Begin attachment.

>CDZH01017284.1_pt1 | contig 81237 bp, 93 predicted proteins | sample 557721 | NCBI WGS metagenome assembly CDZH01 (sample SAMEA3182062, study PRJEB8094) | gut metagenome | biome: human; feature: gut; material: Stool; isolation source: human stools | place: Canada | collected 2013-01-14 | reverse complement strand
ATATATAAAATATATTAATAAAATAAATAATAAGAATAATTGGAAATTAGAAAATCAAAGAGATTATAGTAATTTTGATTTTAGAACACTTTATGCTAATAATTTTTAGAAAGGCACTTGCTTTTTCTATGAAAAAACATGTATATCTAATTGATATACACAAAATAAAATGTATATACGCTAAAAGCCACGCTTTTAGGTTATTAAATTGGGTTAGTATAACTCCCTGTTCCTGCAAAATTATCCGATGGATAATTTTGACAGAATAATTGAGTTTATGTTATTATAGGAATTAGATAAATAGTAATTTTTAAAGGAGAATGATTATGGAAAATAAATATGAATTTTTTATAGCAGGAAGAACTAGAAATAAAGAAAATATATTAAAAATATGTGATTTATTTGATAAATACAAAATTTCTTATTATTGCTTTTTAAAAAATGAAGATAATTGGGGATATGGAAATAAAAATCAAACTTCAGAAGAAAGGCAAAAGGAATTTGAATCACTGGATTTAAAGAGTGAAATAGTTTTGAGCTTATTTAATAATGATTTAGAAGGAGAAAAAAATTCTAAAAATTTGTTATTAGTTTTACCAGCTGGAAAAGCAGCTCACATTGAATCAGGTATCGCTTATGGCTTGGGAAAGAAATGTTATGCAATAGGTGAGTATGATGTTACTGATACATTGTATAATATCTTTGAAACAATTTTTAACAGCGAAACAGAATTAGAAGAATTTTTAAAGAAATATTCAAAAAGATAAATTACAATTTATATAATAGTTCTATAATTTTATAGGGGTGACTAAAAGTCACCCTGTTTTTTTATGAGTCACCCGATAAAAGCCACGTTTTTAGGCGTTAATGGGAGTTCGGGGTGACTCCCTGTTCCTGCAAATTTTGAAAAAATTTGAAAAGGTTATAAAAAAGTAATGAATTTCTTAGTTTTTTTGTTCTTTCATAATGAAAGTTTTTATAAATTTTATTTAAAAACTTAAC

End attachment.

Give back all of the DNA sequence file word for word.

>CDZH01017284.1_pt1 | contig 81237 bp, 93 predicted proteins | sample 557721 | NCBI WGS metagenome assembly CDZH01 (sample SAMEA3182062, study PRJEB8094) | gut metagenome | biome: human; feature: gut; material: Stool; isolation source: human stools | place: Canada | collected 2013-01-14 | reverse complement strand
ATATATAAAATATATTAATAAAATAAATAATAAGAATAATTGGAAATTAGAAAATCAAAGAGATTATAGTAATTTTGATTTTAGAACACTTTATGCTAATAATTTTTAGAAAGGCACTTGCTTTTTCTATGAAAAAACATGTATATCTAATTGATATACACAAAATAAAATGTATATACGCTAAAAGCCACGCTTTTAGGTTATTAAATTGGGTTAGTATAACTCCCTGTTCCTGCAAAATTATCCGATGGATAATTTTGACAGAATAATTGAGTTTATGTTATTATAGGAATTAGATAAATAGTAATTTTTAAAGGAGAATGATTATGGAAAATAAATATGAATTTTTTATAGCAGGAAGAACTAGAAATAAAGAAAATATATTAAAAATATGTGATTTATTTGATAAATACAAAATTTCTTATTATTGCTTTTTAAAAAATGAAGATAATTGGGGATATGGAAATAAAAATCAAACTTCAGAAGAAAGGCAAAAGGAATTTGAATCACTGGATTTAAAGAGTGAAATAGTTTTGAGCTTATTTAATAATGATTTAGAAGGAGAAAAAAATTCTAAAAATTTGTTATTAGTTTTACCAGCTGGAAAAGCAGCTCACATTGAATCAGGTATCGCTTATGGCTTGGGAAAGAAATGTTATGCAATAGGTGAGTATGATGTTACTGATACATTGTATAATATCTTTGAAACAATTTTTAACAGCGAAACAGAATTAGAAGAATTTTTAAAGAAATATTCAAAAAGATAAATTACAATTTATATAATAGTTCTATAATTTTATAGGGGTGACTAAAAGTCACCCTGTTTTTTTATGAGTCACCCGATAAAAGCCACGTTTTTAGGCGTTAATGGGAGTTCGGGGTGACTCCCTGTTCCTGCAAATTTTGAAAAAATTTGAAAAGGTTATAAAAAAGTAATGAATTTCTTAGTTTTTTTGTTCTTTCATAATGAAAGTTTTTATAAATTTTATTTAAAAACTTAAC